Twenty-three-year-old Yin Le was only in the fifth grade when she was diagnosed with end stage renal disease (ESRD), or uremia. Her normal, happy childhood took a difficult turn as she felt physically weaker and experienced dramatic weight loss.
Yin tried her best to attend school, but the disease kept her from her life as she once knew it. At the time, her sole focus was to survive.
It wasn’t until several months after her diagnosis that Yin learned her wish could become a reality. A doctor recommended that she begin peritoneal dialysis (PD) therapy, which works by cleaning the blood of toxins using the body's peritoneal membrane as the filter, to remove the toxins from the body. She and her parents took her doctor’s advice to start PD therapy, and she slowly started to regain her strength.
I was so excited that I was finally able to have lunch at school. I surprised my friends when I showed up in the cafeteria for the first time, and in that moment, I was filled with happiness.
Yin Le, former PD Patient
Soon enough, Yin was able to return to school, which she recalls with fondness. “I was so excited that I was finally able to have lunch at school,” she said. “I surprised my friends when I showed up in the cafeteria for the first time, and in that moment, I was filled with happiness.”
For Yin, returning to school meant returning to the normal childhood she once had. While Yin still needed to continue treatment, she was able to do so in the convenience and comfort of her own home using Baxter’s Automated Peritoneal Dialysis (APD) system, which PD patients can use while sleeping at night.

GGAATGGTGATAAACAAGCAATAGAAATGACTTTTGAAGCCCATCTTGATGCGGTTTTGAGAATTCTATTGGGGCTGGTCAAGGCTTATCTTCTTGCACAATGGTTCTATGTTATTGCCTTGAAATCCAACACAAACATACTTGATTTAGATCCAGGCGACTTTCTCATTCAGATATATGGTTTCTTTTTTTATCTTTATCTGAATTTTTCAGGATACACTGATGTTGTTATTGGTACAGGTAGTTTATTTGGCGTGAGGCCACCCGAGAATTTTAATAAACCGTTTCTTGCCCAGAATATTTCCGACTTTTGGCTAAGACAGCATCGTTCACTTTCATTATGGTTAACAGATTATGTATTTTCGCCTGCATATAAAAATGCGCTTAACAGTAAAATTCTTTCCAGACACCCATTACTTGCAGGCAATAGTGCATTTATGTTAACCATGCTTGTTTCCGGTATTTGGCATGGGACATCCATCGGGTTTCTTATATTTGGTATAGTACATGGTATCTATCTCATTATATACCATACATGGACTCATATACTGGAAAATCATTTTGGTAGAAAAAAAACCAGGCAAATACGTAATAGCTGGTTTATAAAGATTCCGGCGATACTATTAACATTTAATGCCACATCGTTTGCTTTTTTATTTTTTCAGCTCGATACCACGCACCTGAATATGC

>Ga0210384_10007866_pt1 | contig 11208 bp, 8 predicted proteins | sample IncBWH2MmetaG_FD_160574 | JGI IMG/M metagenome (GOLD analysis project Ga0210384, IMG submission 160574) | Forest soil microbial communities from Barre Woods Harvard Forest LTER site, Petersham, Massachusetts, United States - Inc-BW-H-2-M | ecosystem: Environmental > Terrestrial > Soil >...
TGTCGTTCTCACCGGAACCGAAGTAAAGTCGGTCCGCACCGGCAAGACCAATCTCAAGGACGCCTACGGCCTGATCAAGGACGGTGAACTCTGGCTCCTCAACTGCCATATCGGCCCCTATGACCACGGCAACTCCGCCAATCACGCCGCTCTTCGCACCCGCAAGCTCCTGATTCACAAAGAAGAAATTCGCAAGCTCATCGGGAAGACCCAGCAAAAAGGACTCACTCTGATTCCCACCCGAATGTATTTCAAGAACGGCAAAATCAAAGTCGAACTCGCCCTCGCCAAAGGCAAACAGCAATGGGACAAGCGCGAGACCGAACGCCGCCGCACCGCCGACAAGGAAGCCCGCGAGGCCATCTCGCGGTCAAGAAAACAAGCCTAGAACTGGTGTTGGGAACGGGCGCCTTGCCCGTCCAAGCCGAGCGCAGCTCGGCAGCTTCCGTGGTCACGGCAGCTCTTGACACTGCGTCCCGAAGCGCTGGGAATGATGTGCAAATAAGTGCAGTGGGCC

Eventually, the therapy helped Yin improve her physical state to prepare her for a kidney transplant, which she had when she found a matching donor a few years later. Since then, Yin has been able to recover to the maximum.
Today, Yin is applying for college, where she wants to pursue her love of design. She recently won first place in a design competition in her city, giving her high hopes for the future. She is also pursuing her love of traveling and hopes to one day visit Germany and the Netherlands.
“When I was sick I always hoped that I could live a life of an ordinary kid,” she said. “I never would have thought I could accomplish as much as I have. I’m grateful for the opportunities I have been given and look forward to everything the future has in store.”